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I Got the Beat – One Day in a New York State of Mind

December 13, 2009

One view of Anish Kapoor's "Memory"

Each December I go to Bard College’s Institute for Writing and Thinking for a weekend-long workshop or meeting.  My personal tradition for the past ten years (!) has been to tack on a frantically-paced 24-hour visit to New York City before the peaceful train ride up the Hudson as the sun sets on Friday afternoon.  Past years have included seeing Yo La Tengo at Maxwell’s in Hoboken for their annual Chanukah show, seeing the Eagles of Death Metal in Brooklyn or Geri Allen at the Village Vanguard, visiting the MOMA or Metropolitan or Whitney or Guggenheim, going to the opening weekend of Hairspray, late-night dining, flagons of ale at McSorley’s, book shopping at St. Mark’s Books or the Strand, all punctuated by subway trips to distant parts of Manhattan, packing more into that day than any rational person would expect to accomplish.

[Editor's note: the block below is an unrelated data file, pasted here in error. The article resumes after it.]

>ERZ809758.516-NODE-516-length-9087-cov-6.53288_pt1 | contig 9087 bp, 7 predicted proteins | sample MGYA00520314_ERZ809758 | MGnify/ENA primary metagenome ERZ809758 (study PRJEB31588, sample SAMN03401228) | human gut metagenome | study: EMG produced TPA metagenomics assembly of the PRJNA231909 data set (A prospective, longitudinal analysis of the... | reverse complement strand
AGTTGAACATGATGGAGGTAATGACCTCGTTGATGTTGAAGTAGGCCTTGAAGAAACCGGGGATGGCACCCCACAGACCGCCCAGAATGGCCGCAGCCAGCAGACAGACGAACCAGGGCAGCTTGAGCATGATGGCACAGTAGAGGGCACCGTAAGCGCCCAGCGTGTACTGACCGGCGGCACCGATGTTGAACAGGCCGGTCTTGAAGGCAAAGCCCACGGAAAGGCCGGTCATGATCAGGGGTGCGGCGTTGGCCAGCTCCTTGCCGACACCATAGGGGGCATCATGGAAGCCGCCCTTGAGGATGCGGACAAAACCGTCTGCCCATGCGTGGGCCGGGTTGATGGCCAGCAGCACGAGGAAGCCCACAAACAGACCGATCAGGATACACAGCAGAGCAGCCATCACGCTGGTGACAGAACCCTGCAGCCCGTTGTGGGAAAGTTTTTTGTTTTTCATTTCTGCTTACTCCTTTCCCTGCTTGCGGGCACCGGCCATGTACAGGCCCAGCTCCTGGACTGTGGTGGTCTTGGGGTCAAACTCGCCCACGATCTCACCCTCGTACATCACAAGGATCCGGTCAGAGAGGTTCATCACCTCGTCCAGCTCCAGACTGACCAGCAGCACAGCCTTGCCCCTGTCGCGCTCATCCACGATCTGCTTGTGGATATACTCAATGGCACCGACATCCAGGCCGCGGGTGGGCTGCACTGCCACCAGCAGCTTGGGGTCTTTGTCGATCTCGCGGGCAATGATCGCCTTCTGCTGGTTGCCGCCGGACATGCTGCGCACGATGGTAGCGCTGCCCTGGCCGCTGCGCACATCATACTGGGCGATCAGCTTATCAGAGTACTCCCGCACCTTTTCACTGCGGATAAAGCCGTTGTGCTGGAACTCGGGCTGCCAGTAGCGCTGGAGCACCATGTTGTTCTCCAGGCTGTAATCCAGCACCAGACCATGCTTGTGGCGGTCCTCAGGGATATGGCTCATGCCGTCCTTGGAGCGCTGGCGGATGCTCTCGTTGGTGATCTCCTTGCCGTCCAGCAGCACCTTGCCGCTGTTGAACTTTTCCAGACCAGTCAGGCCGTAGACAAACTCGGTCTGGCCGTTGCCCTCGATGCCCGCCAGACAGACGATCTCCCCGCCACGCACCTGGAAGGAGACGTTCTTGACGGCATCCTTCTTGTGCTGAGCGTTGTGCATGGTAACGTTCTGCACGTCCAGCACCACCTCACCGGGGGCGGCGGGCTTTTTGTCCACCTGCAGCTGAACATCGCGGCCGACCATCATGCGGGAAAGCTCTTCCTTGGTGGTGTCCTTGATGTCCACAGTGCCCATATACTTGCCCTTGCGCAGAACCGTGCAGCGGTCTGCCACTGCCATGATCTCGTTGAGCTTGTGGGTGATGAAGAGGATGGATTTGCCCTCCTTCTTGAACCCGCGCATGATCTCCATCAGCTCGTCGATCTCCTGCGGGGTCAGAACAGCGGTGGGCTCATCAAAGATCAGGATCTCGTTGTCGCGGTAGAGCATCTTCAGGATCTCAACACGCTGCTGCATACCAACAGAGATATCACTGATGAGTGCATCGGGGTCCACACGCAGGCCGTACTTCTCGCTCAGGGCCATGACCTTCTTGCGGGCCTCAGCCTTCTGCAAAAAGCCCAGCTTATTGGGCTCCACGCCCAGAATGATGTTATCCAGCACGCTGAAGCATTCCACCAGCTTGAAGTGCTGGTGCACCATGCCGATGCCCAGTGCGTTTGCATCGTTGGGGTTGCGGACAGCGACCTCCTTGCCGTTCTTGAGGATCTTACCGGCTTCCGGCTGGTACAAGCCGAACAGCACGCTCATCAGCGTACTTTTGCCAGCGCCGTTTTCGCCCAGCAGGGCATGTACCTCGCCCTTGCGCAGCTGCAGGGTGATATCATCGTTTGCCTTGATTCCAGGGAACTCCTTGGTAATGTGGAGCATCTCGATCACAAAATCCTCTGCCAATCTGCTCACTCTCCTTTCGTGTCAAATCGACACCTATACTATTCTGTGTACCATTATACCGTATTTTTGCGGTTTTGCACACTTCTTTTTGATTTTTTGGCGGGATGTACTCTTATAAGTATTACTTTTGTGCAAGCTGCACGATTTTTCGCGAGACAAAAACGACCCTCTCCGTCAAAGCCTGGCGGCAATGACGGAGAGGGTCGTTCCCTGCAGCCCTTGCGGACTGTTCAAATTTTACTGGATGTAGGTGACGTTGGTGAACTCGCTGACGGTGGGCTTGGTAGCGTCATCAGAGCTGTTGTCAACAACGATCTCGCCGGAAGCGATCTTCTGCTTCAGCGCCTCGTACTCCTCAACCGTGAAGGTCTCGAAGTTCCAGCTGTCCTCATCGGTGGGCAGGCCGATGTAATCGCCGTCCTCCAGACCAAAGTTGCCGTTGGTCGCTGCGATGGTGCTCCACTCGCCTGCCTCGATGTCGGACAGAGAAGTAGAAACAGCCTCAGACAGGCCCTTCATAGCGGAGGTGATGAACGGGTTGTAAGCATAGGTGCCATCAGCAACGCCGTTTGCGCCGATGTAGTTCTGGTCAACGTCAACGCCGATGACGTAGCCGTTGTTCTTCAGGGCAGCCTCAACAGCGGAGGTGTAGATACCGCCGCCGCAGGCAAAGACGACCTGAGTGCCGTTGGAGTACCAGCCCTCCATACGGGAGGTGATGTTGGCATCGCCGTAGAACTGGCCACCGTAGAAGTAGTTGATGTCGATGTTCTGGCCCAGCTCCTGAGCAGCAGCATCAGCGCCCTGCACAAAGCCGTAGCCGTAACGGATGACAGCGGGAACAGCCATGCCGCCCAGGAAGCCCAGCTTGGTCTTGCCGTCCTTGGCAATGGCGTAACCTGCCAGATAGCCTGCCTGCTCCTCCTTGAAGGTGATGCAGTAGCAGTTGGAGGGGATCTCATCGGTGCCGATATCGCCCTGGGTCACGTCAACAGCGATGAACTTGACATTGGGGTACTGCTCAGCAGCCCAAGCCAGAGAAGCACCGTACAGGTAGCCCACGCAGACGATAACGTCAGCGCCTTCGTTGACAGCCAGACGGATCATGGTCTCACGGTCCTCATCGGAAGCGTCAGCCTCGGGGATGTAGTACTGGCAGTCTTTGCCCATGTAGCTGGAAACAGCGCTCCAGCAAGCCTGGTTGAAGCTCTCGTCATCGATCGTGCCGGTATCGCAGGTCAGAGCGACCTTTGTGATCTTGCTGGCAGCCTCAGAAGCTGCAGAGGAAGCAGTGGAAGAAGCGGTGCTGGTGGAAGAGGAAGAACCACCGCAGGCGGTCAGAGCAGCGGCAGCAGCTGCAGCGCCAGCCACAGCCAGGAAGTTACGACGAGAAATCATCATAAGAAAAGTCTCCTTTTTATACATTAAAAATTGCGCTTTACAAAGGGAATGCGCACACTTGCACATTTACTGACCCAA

This year I was thrilled at the chance to see Fela! on broadway just a week after it opened.  From the moment I entered the theater, the Afrobeat music, supplied by a band including folks from the outstanding Antibalas, was grooving.  The Eugene O’Neill Theater was transformed into The Shrine, Fela’s personal concert hall and center of his political activities, decorated with images of his mother and leaders of various African and American leaders of civil rights movements.  From the start of the show, the power of the dancing and music was overwhelming in ways both dazzling and mezmerizing with its range of power.  It appealed to my love for live music as well, since it was staged more as a visit to Fela’s final performance than a story told in song.  It featured many of my favorite songs, and I know I’ll never listen to “Water No Get Enemy,” “Sorrow, Tears, and Blood,” or “Coffin for Head of State,” in the same way again, as now I hear the expression of Fela’s politics and the way the Nigerian government of the time tried to suppress them.  Some of the moments were truly devastating and spoke volumes of the difference between seeing the world through the power of music and dance and opposed to through the power of a police baton and bribe.  It’s like Wittgenstein’s “Dawning of an aspect,” never allowing something once familiar to be seen in the same way once a new layer of meaning is revealed.  Interestingly that might also affect how I think of Fela himself, who I can’t dissever from the remarkable and transforming performance by Sahr Ngaujah – several reviews have named him as a better Fela than Mr. Kuti himself.  I was lucky enough to sit in the third row for the performance I saw, and his gift of creating the feeling of spontaneity along with all of the qualities of great storytelling is something I’ll not soon forget.  I’ve been a fan of Afrobeat music for quite a while now, and have seen Antibalas, Femi Kuti, Seun Kuti, and many others, along with hours of listening and dancing behind my steering wheel on the highway.  The power of this music is infectious, as its combination of funk, soul, R&B, rock, and jazz, among many others, exists at the very epicenter of my musical addiction.  At a recent lunch, the whip-around question was to create our ideal concert experience, featuring people alive or dead.  A triple bill of Fela, Jimi Hendrix, and John Coltrane should just about do it for me.  You?